Delhaize America: Comfort on the Cusp?

Delhaize America's new issue entices bondholders with attractive yield and the promise of lower top line volatility vs. its BBB peers. However, intense competition makes the sector less of a safe haven and the recent strengthening of DZA's operating trends may be hard to sustain. In addition, pending foreign status once DZA becomes a wholly-owned subsidiary of Delhaize Le Lion and a complex, evolving corporate structure merit the yield penalty.

Motorola: Questions to Ponder

The company's balance sheet plans and vendor financing arrangements have come under justifiable scrutiny and Motorola, like its peer group of telecom suppliers, needs to take a hard look at reality and confront some of the challenging questions that have come up around some of these issues. Securities holders need specifics about some critical exposures of the company and clear statement about how they are managing their rather onerous short-term debt load.

Motorola: Under Siege but Countering

Motorola is not facing a liquidity crisis anywhere close to the order of that being experienced by Lucent, but it does present major balance sheet risks and high vendor financing exposure. In trying to differentiate MOT from LU, we would start by pointing out that MOT lined up its $2 billion facility with little trouble since it has ample securities held for sale that it could use to pledge if conditions grow worse or could be sold to pay down debt. In addition, the company has been selling assets and building cash.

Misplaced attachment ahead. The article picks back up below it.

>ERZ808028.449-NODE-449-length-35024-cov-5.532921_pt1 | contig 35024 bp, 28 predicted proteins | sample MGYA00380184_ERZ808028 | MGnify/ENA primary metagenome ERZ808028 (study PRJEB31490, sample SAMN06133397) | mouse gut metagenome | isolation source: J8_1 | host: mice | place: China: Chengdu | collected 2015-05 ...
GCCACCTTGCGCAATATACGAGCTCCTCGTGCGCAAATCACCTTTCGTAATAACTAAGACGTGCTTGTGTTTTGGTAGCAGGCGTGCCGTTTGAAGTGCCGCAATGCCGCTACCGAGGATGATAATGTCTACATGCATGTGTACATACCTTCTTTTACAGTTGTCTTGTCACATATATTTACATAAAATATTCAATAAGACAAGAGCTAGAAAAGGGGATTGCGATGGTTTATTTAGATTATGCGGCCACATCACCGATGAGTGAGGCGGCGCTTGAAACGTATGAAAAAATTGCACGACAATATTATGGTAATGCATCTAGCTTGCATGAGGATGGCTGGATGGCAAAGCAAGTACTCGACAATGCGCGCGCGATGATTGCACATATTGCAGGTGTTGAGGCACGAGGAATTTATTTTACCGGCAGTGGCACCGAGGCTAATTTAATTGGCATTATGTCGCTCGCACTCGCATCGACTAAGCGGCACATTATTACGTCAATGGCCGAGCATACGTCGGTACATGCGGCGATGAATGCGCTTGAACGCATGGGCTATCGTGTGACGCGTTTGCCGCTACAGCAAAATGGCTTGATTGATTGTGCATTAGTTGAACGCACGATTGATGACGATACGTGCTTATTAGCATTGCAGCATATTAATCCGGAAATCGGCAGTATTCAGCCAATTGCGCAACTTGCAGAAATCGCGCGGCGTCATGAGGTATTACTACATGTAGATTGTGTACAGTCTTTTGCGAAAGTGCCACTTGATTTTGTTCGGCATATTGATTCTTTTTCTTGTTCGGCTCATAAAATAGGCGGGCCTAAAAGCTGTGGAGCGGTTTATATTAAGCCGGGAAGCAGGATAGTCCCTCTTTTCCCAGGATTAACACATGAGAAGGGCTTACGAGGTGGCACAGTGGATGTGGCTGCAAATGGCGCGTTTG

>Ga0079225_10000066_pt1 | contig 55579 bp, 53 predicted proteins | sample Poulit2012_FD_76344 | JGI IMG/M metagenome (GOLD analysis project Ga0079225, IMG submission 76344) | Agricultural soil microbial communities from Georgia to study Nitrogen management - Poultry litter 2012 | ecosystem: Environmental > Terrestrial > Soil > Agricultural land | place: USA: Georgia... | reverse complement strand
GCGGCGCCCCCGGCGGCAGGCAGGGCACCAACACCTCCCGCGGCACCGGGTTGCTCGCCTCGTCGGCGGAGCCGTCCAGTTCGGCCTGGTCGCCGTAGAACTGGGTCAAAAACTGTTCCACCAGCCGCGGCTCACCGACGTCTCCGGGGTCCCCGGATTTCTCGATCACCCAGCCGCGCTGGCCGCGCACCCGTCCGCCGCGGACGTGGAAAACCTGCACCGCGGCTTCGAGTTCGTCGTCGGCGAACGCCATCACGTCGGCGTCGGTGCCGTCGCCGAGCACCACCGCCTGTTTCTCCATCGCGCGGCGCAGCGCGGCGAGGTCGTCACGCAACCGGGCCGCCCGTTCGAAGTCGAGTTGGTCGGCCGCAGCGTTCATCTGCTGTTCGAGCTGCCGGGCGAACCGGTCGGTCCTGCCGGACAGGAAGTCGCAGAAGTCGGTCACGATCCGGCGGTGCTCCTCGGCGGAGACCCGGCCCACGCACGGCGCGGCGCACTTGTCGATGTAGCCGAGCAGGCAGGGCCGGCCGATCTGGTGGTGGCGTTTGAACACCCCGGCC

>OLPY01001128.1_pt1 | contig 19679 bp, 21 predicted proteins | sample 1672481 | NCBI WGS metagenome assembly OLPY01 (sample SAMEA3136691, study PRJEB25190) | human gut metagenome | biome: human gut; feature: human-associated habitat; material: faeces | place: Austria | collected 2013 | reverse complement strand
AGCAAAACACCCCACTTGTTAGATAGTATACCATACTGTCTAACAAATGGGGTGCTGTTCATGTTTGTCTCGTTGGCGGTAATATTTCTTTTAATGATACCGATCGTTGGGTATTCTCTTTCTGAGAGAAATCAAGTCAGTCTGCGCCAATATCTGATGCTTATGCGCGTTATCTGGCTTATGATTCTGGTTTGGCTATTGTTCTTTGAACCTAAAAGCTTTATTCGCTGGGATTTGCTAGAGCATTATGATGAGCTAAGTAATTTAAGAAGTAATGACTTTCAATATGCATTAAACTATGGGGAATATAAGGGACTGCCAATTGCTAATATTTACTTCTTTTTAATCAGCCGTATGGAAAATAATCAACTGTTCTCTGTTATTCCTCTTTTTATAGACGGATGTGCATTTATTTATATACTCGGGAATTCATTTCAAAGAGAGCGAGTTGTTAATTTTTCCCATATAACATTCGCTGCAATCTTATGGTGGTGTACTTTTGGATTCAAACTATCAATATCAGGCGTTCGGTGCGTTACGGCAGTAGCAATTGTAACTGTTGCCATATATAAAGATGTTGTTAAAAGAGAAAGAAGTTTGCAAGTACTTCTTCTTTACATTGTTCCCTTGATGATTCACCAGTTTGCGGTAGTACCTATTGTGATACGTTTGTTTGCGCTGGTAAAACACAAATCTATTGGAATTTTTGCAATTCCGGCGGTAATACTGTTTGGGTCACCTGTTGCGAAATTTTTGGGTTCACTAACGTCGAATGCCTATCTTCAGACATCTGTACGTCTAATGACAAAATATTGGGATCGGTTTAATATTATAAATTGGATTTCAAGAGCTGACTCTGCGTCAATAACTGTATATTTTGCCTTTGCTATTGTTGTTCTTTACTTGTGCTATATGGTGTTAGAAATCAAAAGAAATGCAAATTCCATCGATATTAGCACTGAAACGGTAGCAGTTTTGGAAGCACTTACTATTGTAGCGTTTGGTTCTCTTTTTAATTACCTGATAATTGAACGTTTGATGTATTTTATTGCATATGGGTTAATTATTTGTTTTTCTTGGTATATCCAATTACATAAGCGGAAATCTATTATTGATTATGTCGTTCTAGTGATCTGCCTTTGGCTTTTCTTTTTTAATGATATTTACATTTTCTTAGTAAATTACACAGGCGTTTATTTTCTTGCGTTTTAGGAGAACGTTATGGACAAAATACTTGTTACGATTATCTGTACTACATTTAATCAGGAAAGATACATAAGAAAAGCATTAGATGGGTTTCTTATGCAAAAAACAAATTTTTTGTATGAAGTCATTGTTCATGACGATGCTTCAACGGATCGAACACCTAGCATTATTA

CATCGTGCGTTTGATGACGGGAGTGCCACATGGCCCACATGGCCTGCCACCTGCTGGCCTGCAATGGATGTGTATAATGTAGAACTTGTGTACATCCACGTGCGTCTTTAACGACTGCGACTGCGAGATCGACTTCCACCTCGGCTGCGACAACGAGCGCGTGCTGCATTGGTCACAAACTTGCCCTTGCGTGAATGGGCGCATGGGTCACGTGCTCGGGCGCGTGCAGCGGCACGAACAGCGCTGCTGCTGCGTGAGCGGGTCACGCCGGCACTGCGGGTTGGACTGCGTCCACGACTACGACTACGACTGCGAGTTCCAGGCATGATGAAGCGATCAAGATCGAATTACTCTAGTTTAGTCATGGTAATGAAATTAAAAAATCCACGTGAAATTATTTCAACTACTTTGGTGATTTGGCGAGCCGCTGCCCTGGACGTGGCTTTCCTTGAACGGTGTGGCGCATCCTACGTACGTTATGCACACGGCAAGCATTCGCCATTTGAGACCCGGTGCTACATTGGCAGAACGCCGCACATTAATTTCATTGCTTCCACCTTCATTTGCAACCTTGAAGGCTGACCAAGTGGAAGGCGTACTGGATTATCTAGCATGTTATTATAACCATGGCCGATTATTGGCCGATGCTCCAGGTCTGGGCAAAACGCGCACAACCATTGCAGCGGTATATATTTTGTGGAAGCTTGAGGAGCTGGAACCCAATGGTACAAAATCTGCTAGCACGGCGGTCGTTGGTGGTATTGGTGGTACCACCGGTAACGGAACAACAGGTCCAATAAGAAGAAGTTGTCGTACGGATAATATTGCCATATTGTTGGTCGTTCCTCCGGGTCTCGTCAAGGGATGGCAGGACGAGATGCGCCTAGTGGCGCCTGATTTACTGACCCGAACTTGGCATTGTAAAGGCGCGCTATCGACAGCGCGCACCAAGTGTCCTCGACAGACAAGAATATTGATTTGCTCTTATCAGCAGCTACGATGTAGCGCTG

Moody's Changes GM Outlook to Negative

Moody's affirmed GM's rating, but changed its outlook to negative from stable. Our view is that the industry has been estimating too low on the way up and may end up being too high on the way down.  S&P has also targeted GM as a possible downgrade over the near term, so the risk that one of the agencies pulls the trigger is picking up as car sales do not.

The Covenant Sting: Ragtime for Bondholders